A series of historic photos with brief captions depicting the journey of trees cut for lumber along the California, Oregon, Washington and British Columbia coasts. The lumber, much of it Douglas fir and Redwood, was brought to San Francisco by sail and steam schooners. Whole forests of lumber went into the reconstruction of San Francisco in the wake of the 1906 Earthquake.
A diverse group of storytellers—from Laney College ESL (English as a Second Language) students to Sundance-and-Emmy award winning filmmaker Judy Irving—gathered at San Francisco Maritime National Historical Park to share their narratives in the belief that that stories matter.
In April 2015 the crew moved a longboat from Hyde Street Pier back onto Balclutha. Chris Jannini, Supervisory Marine Carpenter, took these photos.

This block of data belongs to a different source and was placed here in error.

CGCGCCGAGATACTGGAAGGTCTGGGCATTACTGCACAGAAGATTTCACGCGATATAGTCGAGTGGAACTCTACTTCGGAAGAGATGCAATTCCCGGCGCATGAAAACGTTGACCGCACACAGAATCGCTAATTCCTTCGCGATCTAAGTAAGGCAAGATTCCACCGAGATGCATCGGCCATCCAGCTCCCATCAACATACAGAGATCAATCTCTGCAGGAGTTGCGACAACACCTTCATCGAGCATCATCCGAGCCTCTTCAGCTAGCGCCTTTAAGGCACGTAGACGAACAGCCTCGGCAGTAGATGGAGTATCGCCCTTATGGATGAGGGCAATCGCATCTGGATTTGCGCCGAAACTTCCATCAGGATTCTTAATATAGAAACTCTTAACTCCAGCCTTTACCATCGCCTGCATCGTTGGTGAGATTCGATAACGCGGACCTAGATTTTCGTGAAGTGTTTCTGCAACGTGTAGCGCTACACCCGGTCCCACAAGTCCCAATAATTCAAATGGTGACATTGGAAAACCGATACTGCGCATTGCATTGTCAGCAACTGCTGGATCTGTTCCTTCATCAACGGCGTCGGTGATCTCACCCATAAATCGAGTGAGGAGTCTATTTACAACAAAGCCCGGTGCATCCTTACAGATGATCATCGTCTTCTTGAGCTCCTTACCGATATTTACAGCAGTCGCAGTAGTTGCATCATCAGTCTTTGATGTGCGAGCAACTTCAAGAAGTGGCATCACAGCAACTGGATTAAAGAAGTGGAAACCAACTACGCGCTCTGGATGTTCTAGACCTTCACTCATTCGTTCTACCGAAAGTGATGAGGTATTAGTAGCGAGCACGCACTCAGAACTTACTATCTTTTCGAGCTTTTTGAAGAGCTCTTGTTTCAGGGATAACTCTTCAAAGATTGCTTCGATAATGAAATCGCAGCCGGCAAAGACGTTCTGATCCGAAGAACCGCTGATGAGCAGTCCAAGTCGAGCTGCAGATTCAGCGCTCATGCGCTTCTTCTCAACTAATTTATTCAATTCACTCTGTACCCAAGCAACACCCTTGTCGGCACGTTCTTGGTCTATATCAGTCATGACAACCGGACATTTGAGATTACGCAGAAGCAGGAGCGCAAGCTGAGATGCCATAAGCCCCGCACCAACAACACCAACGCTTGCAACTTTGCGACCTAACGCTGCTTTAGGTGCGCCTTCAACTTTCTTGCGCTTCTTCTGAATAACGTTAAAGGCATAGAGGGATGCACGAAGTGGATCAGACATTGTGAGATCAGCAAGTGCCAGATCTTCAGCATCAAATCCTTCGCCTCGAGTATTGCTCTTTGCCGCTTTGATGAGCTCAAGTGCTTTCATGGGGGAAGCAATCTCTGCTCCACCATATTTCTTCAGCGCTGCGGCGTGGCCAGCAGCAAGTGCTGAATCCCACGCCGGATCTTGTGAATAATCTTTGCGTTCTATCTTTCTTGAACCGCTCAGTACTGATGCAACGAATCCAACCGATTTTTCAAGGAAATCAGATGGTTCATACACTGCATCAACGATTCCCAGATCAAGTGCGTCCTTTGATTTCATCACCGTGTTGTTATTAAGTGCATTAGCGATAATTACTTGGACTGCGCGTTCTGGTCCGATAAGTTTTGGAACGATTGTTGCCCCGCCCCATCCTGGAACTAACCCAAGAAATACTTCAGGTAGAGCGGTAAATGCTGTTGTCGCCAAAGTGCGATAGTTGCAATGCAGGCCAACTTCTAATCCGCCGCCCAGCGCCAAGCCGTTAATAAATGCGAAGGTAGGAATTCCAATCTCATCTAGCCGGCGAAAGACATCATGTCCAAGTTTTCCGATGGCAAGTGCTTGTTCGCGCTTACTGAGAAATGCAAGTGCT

The boat being moved is one of two replica longboats built by Ray Speck for the park over 25 years ago. The two boats have been maintained in place on Balclutha since then but some small sections of the gunwales had developed rot so both were removed two years ago for rehabilitation by Small Boat Shop crew and volunteers.
Most vessels similar to Balclutha carried two or more boats of this type. They were used for transporting men and materials when in harbor and could also be used under oars to tow the ship if necessary.
The ship capstans and traditional block and tackle were used to place the longboat back on her skids amidships. The process took about two hours.
High school students learn the ins and outs of building a small, wooden rowing boat. Combining hands-on work with classroom studies, they achieve more than just building a boat. They gain confidence and life skills along with a sense of accomplishment.